Health Insurance

Employer-based health coverage hits new low

The number of people getting healthcare through an employer is at its lowest point since President Obama took office, according to new Gallup data.

{mosads}Republicans consistently argue that President Obama’s healthcare law will erode employer-based coverage. And the latest Gallup figures show that while the economy has steadily added jobs over the past year, that trend hasn’t come with rising levels of employer-based healthcare.

The economy added roughly 1.8 million jobs last year, but the percentage of people getting healthcare benefits through their employer held steady at 44.5 percent — nearly 5 percentage points lower than 2008 levels, and 0.1 percentage points lower than 2011.

“Fewer Americans continue to have employer-based insurance than did so in 2008,” Gallup said. “This appears to be due to two factors: higher unemployment and fewer workers getting insurance through an employer, either because that employer no longer offers it or because the cost is prohibitive for the employee.”

The number of uninsured people fell slightly last year, while the number of people on a government-run healthcare plan rose slightly, according to Gallup’s data.

Republicans have charged that President Obama’s healthcare law will lead to an erosion in employer-based insurance. They say new benefit mandates and restrictions on bare-bones policies will leave employers with fewer affordable options, prompting them to quit offering coverage altogether.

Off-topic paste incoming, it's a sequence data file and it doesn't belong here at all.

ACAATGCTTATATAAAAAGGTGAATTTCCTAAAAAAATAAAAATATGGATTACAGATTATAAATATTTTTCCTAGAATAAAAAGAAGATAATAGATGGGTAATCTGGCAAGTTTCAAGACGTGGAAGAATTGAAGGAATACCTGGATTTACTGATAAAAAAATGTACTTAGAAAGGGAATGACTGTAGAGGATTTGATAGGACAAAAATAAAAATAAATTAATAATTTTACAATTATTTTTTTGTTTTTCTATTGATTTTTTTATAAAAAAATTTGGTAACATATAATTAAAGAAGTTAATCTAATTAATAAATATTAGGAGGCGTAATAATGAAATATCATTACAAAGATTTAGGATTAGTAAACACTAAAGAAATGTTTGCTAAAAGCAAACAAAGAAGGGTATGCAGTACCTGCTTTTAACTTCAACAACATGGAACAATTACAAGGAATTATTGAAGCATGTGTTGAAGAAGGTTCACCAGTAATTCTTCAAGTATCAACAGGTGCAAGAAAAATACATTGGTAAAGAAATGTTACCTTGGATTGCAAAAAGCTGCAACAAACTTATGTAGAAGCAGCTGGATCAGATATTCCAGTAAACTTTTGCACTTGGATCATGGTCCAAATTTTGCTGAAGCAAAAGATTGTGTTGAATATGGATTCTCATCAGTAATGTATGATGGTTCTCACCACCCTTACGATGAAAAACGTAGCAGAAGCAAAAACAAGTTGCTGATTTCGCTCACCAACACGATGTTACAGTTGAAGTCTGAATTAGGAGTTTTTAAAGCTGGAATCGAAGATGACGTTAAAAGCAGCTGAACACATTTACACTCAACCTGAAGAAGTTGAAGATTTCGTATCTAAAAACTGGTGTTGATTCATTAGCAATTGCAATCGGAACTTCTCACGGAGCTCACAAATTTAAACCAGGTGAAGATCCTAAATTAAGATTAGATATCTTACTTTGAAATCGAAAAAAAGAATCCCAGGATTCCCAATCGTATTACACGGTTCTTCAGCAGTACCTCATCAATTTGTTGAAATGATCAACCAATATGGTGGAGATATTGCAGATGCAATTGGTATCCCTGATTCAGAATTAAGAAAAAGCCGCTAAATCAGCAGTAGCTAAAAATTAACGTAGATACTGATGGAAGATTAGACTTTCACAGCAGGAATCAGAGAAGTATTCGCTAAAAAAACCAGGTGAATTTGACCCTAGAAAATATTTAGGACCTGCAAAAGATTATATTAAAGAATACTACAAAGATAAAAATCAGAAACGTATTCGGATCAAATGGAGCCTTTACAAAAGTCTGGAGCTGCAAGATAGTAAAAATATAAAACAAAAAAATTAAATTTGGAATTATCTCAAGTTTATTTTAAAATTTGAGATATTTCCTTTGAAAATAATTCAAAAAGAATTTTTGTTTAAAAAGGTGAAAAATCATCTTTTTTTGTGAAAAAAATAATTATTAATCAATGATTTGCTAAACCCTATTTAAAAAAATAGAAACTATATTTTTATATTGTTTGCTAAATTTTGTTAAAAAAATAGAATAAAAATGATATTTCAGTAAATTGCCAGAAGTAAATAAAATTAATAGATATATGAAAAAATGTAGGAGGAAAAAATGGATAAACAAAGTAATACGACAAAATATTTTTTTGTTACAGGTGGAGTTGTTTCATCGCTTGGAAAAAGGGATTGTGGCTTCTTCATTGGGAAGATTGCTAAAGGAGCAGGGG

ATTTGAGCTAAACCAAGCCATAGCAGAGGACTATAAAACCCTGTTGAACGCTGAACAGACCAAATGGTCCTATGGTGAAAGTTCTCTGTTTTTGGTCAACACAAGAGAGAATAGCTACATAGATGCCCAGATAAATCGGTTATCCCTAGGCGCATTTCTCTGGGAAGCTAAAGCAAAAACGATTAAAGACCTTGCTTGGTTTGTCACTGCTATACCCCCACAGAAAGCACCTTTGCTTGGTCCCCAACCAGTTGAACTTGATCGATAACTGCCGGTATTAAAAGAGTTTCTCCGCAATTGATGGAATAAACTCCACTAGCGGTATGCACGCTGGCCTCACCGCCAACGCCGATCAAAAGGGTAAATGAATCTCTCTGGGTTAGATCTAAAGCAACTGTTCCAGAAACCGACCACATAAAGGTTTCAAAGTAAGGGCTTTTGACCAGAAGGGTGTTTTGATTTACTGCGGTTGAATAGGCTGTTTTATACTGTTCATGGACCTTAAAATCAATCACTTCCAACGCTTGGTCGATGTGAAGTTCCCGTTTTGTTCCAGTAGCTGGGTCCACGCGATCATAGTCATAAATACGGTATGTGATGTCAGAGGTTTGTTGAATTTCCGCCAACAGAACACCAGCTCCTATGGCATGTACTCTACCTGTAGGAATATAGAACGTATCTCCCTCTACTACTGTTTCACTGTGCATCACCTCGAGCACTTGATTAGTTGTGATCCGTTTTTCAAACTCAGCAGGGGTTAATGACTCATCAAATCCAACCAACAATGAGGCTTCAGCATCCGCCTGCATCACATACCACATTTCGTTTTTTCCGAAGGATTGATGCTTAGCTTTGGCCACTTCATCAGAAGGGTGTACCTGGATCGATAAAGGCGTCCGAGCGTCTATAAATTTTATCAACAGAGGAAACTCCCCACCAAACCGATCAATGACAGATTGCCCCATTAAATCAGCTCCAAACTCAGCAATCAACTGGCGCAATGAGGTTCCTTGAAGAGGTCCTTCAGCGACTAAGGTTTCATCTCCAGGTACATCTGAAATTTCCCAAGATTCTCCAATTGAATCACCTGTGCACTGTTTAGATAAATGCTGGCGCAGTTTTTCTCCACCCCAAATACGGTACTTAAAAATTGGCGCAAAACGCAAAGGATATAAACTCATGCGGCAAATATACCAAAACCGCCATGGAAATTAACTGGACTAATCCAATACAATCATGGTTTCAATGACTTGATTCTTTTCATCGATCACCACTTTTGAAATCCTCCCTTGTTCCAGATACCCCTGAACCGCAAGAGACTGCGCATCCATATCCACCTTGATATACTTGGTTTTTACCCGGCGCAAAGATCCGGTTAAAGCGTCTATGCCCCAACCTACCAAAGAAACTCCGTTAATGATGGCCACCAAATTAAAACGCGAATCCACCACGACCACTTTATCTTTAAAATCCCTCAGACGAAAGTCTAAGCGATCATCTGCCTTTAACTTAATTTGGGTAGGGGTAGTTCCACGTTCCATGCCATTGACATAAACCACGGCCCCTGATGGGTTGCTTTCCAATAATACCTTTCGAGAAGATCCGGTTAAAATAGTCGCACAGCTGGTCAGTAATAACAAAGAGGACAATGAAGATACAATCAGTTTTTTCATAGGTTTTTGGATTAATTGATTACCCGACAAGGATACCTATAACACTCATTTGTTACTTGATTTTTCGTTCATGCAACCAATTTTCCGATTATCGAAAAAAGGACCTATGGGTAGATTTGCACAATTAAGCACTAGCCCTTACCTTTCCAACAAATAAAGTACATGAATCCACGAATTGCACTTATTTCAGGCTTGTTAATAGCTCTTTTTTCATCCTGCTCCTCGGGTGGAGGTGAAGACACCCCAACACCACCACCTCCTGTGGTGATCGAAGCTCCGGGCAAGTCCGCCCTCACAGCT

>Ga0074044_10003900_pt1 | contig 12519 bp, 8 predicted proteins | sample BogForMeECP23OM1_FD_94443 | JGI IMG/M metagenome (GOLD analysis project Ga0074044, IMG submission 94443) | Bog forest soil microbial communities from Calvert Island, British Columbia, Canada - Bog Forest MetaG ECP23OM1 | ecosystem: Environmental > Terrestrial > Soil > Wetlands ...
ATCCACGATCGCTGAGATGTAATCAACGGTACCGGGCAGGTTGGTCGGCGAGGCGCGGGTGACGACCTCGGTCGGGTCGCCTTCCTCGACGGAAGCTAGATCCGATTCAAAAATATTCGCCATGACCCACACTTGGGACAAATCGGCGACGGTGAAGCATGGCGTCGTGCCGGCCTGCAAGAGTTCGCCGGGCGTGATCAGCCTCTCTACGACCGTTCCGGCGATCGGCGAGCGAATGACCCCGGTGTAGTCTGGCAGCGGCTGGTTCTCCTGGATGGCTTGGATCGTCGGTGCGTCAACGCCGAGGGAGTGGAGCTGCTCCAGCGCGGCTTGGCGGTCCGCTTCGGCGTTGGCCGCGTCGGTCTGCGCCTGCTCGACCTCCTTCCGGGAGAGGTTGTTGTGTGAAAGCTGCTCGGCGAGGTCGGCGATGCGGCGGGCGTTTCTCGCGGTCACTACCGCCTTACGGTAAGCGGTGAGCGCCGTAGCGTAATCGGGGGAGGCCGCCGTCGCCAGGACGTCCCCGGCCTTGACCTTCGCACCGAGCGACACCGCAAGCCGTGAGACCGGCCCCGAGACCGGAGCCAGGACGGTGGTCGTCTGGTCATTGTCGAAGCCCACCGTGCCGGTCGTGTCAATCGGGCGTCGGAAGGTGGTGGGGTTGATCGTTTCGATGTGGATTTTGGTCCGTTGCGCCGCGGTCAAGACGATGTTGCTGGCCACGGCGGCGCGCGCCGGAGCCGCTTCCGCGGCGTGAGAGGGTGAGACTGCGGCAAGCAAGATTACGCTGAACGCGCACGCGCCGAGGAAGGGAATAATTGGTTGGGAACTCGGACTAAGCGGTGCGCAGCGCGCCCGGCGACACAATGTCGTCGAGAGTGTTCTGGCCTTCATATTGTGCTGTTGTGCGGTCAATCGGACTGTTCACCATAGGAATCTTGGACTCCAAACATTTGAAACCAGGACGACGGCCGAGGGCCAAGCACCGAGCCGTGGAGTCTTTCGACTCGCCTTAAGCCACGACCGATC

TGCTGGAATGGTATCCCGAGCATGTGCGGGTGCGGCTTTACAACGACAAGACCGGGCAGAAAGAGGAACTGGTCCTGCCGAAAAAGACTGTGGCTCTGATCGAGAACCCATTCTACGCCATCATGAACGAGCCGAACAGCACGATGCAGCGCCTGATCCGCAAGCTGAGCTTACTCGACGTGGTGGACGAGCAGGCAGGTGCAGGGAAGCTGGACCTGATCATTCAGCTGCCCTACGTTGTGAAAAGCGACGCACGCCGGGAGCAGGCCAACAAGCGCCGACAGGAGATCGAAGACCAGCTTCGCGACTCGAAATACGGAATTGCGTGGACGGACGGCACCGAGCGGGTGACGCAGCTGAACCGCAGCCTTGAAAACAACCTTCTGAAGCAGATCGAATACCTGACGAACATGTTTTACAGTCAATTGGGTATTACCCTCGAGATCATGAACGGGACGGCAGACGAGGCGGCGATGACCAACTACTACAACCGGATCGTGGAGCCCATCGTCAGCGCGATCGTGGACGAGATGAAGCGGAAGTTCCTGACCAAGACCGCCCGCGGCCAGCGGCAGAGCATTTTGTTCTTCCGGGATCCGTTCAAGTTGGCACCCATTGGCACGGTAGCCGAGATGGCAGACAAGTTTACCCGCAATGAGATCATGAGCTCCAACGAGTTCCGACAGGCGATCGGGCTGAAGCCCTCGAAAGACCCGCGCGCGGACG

But more meager coverage — the kind most heavily regulated by the Affordable Care Act — is usually offered in industries that are heavy on part-time work, and the latest Gallup data shows that part-time workers are gaining coverage.

The number of part-time workers who got coverage through their employer spiked in 2012 — up to 32.5 percent, from 28.6 percent the year before. The number of full-time workers with employer-based coverage fell by 0.6 percentage points over the past year.


The Hill has removed its comment section, as there are many other forums for readers to participate in the conversation. We invite you to join the discussion on Facebook and Twitter.

See all Hill.TV See all Video

Most Popular

Load more


See all Video